Mr. JENNINGS. Yes, sir; very definitely. They had four professional staff members and six clerical staff members, for a total of 10 as of February 28, which is the maximum number. I think the real savings will come in the special committees, not on the standing committee, because they were utilizing all 10.

APPROPRIATIONS FOR ALL COMMITTEE EMPLOYEES Mr. STEED. Since this particular appropriation item does not cover special and select committee staffing and investigative employees, how much in addition to these positions will we have when we add the two together? What would be the total?

Mr. JENNINGS. On all of them, or referring specifically to Education and Labor? Mr. STEED. No; the whole committee picture.

Mr. JENNINGS. I will have to supply that for the record, Mr. Chairman. It may be I have it here in some of my figures, but I think it would be better to supply it.

(The information follows:) The total requested for 1968 for both types of committee staffs are as follows: For standing committees--

------------------- $4, 300,000 For special and select committees

------- 4, 700, 000 Total --

9,000,000 Mr. Yates. No questions, Mr. Chairman. Mr. REIFEL. No questions, Mr. Chairman. Mr. ANDREWS of North Dakota. No questions. Mr. WYMAN. No questions.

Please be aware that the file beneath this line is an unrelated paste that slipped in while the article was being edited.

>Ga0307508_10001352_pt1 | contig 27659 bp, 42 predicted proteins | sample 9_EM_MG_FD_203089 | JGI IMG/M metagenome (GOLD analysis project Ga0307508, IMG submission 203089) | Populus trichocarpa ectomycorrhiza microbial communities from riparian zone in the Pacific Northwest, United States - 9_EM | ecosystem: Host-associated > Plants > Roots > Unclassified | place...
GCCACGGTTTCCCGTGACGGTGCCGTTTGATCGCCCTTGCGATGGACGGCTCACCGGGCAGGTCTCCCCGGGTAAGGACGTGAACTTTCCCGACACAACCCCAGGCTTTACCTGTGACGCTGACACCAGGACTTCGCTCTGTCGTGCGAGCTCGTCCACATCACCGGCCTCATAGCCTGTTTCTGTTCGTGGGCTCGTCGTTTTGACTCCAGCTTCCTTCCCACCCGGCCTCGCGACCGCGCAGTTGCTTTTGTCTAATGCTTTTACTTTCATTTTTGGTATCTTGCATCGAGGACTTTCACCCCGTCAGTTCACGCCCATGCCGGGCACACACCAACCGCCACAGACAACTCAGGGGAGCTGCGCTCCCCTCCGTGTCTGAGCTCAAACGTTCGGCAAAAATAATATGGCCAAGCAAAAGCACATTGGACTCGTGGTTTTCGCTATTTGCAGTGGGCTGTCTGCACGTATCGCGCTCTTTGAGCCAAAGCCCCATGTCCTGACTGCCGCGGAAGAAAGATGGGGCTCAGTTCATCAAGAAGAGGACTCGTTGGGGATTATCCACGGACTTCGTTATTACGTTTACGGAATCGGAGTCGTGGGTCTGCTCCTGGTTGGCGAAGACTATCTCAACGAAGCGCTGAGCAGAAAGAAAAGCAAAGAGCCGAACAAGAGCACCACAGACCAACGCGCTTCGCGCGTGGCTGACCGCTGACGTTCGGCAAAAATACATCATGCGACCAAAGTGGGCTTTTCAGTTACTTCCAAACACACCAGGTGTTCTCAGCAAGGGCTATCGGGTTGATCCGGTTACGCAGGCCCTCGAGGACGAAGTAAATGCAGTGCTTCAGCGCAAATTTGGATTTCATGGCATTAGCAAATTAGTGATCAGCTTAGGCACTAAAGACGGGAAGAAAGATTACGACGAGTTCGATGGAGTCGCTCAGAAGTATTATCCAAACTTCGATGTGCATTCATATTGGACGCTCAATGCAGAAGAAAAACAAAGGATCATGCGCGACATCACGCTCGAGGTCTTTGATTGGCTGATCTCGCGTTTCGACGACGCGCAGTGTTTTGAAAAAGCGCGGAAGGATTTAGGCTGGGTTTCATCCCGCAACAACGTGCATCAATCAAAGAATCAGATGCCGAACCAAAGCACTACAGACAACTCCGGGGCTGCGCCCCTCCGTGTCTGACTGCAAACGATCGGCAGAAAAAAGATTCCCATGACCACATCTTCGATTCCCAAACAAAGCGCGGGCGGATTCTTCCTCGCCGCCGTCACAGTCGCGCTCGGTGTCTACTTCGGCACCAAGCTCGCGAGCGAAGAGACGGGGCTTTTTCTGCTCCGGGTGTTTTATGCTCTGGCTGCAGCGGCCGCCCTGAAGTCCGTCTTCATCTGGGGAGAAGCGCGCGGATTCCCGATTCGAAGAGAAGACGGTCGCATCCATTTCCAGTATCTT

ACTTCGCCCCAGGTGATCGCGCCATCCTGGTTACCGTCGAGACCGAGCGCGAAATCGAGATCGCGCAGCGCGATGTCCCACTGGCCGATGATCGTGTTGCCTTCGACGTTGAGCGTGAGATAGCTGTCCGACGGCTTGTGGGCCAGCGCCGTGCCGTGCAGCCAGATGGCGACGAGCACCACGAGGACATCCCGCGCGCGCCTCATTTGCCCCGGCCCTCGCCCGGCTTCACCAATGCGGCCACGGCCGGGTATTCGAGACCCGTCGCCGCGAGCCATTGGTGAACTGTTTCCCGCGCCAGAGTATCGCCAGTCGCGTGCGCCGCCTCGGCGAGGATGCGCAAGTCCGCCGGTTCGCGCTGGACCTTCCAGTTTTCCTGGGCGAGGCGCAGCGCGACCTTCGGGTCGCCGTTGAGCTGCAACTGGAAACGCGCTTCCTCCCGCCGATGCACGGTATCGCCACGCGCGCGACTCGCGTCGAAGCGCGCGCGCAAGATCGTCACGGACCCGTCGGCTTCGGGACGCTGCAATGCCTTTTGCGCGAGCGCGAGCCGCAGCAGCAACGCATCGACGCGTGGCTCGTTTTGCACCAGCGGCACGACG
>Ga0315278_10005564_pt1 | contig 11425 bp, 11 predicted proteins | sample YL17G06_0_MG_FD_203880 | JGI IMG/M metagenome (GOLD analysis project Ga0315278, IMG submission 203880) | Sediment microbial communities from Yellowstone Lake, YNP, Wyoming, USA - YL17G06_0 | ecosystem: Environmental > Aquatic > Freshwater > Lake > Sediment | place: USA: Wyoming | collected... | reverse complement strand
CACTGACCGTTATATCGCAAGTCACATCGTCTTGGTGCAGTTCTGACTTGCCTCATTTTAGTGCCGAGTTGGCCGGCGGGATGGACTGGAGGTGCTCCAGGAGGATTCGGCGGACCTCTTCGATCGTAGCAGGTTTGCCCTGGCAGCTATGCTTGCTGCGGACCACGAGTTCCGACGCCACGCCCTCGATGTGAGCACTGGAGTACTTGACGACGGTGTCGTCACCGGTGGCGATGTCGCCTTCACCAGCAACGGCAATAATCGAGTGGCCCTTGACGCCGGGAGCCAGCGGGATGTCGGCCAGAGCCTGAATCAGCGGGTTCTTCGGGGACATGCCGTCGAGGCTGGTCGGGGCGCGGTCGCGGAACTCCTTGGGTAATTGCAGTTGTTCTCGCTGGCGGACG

Mr. STEED. We shall go to the next item.
Mr. JENNINGS. The next is Special and Minority Employees.

For six minority employees, $125,200, this is the same as appro priated for 1967.

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These are the special and minority employees of officers of the House.

Mr. STEED. The difference of approximately $4,000 is the automatic pay?

Mr. JENNINGS. The automatic increases in the classification and the health benefits. Mr. STEED. Any questions on this item ? (No response.)


Mr. STEED. We will go to the next item on page 25 of the bill.

Mr. JENNINGS. The next is the House Democratic Steering Committee.

For the House Democratic Steering Committee, $47,800, compared with $42,660 appropriated for 1967, or an increase of $5,140. This estimate was submitted as requested.

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Mr. STEED. Who made the request for the $5,140 increase? Mr. JENNINGS. Mr. Madden is chairman of that committee, and I would assume it was made by Mr. Madden.

Mr. STEED. According to page 25 of our print, the increase is assigned to their lump-sum allocation. Mr. JENNINGS. Yes, sir, that is correct. Mr. STEED. Any questions on this item? (No response.)

HOUSE REPUBLICAN CONFERENCE Mr. STEED. We will take up the next item.

Mr. JENNINGS. The next is the House Republican Conference Committee, on page 26 of the committee print.

This reflects the same increase as the Democratic Steering Committee, and for exactly the same reason, $47,800, compared with $12,660

STEERINGS. The next, imittee print. Democratic Steering 42,660